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8. Mr. James Gray (North Wiltshire) (Con): If he will make a statement on British troop levels in Afghanistan. [53940]

The Secretary of State for Defence (John Reid): UK troop numbers in Afghanistan are currently around 1,600. They will increase in coming months, peaking at around 5,700, and reducing to around 4,700 by the autumn. They will be reduced further next year when NATO headquarters in Kabul is no longer under United Kingdom stewardship.

Mr. Gray: In reply to my hon. Friend the Member for Guildford (Anne Milton) a moment ago, the Secretary of State described the tasks faced by our troops as establishing democracy, ending terrorism, achieving security in the south of Afghanistan, helping the economy of Afghanistan and dealing with poppy destruction. Will he now tell us how he will judge when each of those tasks has been completed, how long that will take, and what our exit strategy is?

John Reid: We will make our judgment on the basis of changes on the ground: extension of central Government control, a reduction in insurgency, growth of the Afghan security forces and economic development. The exit strategy involves one of the entrance aims: the achievement of a degree of success in all those respects in a relatively short time—three years—in the south. As I have said many times, we do not expect the area to become Hampshire, or New Hampshire, but it will be in a significantly better state than it is now. On the security side, for instance, we expect training and capability to have been achieved for between 7,500 and 8,000 more Afghan security forces in the south in three years' time. That is roughly the number of soldiers who have been sent in by the International Security Assistance Force, and it forms the basis of a replacement of our presence by Afghan security forces and our withdrawal.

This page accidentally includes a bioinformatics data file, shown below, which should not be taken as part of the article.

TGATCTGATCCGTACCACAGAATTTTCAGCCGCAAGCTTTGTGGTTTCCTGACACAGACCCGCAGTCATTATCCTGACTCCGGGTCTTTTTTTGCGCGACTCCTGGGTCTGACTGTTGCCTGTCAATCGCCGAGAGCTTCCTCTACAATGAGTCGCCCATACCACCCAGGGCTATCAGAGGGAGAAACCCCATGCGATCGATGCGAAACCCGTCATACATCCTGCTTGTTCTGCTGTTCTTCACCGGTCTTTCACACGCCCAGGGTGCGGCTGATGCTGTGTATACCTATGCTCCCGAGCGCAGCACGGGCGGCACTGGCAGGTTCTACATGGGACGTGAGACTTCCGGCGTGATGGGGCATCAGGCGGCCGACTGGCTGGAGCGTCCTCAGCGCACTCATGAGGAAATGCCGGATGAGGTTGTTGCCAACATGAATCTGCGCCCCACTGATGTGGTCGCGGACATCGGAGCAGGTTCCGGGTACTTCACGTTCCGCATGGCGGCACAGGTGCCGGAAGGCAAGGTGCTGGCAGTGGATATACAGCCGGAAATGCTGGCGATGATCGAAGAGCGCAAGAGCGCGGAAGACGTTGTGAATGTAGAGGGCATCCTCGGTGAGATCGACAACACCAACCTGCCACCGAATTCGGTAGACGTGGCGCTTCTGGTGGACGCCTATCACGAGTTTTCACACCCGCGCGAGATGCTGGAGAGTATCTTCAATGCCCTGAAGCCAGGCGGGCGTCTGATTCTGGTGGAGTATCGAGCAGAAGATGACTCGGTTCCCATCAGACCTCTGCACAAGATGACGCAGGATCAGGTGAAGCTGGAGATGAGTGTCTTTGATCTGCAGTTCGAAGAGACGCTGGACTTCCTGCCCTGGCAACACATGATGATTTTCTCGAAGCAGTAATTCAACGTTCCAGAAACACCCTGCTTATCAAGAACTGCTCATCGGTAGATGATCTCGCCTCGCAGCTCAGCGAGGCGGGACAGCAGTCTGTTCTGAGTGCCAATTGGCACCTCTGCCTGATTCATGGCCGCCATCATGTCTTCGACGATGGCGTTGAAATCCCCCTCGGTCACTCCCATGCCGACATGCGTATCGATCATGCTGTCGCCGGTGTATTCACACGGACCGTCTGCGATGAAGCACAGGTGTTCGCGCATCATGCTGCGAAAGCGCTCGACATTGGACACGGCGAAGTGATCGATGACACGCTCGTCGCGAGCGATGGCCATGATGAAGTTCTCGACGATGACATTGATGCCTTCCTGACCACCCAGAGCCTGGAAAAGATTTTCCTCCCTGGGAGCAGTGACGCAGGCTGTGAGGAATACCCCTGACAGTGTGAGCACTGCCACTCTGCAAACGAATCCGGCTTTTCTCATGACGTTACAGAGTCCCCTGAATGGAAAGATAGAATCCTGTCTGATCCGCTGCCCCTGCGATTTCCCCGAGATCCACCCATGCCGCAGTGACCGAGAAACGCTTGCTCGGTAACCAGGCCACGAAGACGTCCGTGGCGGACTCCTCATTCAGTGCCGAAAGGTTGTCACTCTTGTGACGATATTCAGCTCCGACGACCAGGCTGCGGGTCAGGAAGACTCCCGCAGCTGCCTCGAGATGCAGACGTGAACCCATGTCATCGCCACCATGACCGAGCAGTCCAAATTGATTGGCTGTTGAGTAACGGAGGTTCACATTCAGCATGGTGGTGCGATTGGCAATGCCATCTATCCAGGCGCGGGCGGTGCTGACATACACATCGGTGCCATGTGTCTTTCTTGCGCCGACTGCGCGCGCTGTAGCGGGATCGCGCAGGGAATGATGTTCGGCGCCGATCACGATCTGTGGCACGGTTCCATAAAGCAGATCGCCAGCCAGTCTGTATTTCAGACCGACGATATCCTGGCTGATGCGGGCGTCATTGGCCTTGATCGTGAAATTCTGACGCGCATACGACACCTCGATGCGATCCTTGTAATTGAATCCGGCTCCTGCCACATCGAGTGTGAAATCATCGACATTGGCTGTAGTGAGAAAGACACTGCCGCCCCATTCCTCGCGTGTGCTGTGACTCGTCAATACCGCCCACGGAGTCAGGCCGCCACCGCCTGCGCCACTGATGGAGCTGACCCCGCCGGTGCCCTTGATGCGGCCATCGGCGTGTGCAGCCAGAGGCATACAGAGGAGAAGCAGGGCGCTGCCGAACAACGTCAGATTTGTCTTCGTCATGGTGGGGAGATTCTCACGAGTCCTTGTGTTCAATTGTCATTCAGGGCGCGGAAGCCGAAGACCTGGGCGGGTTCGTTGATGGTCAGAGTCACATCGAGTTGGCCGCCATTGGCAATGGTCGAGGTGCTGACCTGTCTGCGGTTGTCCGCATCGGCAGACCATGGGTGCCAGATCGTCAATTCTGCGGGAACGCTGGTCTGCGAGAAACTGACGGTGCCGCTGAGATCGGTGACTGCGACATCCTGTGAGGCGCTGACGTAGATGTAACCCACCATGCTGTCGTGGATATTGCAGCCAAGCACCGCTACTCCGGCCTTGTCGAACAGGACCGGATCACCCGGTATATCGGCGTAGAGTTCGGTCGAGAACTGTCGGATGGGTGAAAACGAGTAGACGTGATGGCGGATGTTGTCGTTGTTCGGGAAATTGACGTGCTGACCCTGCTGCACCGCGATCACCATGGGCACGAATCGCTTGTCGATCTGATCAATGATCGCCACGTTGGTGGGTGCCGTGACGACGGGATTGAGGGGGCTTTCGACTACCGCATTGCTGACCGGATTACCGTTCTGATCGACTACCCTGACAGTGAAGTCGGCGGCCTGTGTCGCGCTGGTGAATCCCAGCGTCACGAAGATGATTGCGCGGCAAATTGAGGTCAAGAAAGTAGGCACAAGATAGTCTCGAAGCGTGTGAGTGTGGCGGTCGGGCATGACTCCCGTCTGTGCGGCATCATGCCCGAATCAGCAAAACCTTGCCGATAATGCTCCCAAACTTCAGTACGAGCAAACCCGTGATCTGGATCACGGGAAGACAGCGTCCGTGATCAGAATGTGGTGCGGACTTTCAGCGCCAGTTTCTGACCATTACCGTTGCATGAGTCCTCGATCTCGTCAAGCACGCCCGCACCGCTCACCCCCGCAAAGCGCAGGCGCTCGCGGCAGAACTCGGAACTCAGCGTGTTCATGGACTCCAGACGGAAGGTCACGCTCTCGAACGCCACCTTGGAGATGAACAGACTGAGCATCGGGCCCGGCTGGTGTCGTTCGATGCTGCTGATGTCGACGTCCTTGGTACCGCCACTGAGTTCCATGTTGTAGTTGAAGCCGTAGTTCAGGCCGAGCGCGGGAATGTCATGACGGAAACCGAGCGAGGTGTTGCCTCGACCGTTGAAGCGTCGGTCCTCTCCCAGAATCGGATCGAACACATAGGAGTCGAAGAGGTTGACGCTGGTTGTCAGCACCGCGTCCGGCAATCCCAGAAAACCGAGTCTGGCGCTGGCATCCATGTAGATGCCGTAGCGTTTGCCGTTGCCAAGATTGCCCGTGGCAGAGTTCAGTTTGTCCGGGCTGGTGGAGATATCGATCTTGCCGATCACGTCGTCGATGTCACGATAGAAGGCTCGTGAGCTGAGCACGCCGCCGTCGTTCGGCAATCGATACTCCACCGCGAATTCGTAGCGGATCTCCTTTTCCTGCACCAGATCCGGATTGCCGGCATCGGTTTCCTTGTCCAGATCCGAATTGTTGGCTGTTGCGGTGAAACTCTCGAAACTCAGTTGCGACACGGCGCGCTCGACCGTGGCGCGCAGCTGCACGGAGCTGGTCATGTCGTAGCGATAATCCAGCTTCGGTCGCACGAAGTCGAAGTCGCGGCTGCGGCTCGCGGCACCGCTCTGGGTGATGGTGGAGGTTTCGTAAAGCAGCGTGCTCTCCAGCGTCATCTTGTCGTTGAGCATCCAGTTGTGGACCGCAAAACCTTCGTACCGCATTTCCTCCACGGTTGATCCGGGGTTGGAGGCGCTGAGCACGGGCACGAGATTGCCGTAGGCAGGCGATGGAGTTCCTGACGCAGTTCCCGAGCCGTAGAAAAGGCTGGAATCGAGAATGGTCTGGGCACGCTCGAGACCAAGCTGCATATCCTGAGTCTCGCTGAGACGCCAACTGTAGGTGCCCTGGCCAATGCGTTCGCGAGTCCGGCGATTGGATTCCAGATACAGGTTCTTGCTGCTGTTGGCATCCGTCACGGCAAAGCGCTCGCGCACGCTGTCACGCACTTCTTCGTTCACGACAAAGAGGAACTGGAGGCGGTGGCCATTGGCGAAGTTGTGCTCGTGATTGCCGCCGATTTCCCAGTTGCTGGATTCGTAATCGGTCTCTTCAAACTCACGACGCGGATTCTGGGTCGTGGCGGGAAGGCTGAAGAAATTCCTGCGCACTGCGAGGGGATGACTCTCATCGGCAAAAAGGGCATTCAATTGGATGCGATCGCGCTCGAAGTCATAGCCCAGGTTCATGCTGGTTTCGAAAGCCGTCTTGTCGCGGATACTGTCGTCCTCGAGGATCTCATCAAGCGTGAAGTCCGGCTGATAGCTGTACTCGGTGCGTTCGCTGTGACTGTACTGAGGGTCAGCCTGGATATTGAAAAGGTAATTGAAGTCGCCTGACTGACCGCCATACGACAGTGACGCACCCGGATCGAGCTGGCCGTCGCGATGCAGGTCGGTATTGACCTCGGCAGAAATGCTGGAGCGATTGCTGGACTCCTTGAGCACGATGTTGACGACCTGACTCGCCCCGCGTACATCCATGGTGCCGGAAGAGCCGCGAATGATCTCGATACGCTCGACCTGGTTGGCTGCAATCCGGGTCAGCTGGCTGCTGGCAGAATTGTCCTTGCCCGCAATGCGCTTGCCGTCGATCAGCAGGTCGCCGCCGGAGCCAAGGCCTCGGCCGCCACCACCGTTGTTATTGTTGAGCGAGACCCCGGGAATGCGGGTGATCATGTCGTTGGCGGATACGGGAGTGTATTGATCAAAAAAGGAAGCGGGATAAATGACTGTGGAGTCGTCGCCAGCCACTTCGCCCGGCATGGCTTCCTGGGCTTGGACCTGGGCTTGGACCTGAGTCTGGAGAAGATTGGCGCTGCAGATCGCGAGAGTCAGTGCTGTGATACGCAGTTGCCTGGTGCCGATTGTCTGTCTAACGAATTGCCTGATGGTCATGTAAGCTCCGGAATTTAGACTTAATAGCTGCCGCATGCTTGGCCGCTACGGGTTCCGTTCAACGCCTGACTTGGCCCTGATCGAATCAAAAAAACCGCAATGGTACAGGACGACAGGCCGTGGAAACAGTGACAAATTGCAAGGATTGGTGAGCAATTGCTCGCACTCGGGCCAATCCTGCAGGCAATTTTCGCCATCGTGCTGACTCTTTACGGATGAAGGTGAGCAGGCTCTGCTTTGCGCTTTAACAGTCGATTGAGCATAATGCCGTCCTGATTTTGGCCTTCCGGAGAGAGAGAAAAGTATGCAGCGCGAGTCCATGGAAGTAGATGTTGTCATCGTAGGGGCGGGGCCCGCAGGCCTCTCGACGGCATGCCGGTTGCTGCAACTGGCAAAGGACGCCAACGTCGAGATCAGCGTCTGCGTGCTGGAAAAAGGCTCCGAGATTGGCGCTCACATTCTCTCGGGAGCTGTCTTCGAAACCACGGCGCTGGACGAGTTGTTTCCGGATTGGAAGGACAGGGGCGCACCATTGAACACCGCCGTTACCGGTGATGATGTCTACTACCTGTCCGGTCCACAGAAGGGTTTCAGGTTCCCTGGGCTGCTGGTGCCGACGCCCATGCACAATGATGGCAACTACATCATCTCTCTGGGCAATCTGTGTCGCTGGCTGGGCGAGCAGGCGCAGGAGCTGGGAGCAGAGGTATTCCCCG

Dr. Brian Iddon (Bolton, South-East) (Lab): May I hark back to the discussion on Question 1? I am sure my right hon. Friend will agree that if farmers are to be persuaded to give up producing a non-perishable product at a relatively high price and grow perishable goods which they can convey to a sizeable market, Afghanistan must have a good infrastructure. In particular, it must have good roads and bridges. Will the increased number of armed troops help the Afghans to build a better infrastructure?

John Reid: It is important for the House to understand why we are there and what our role is. We are there to prevent Afghanistan from slipping back to the status of a failed state, which would enable it to be used by terrorists as a Trojan horse. Our troops are not there to seek out and destroy the terrorists; that is being done, under Operation Enduring Freedom, by an American-led multinational coalition. We are there to ensure that, in the medium and longer term, there is a build-up not just of central Government and their own security forces but of economic development.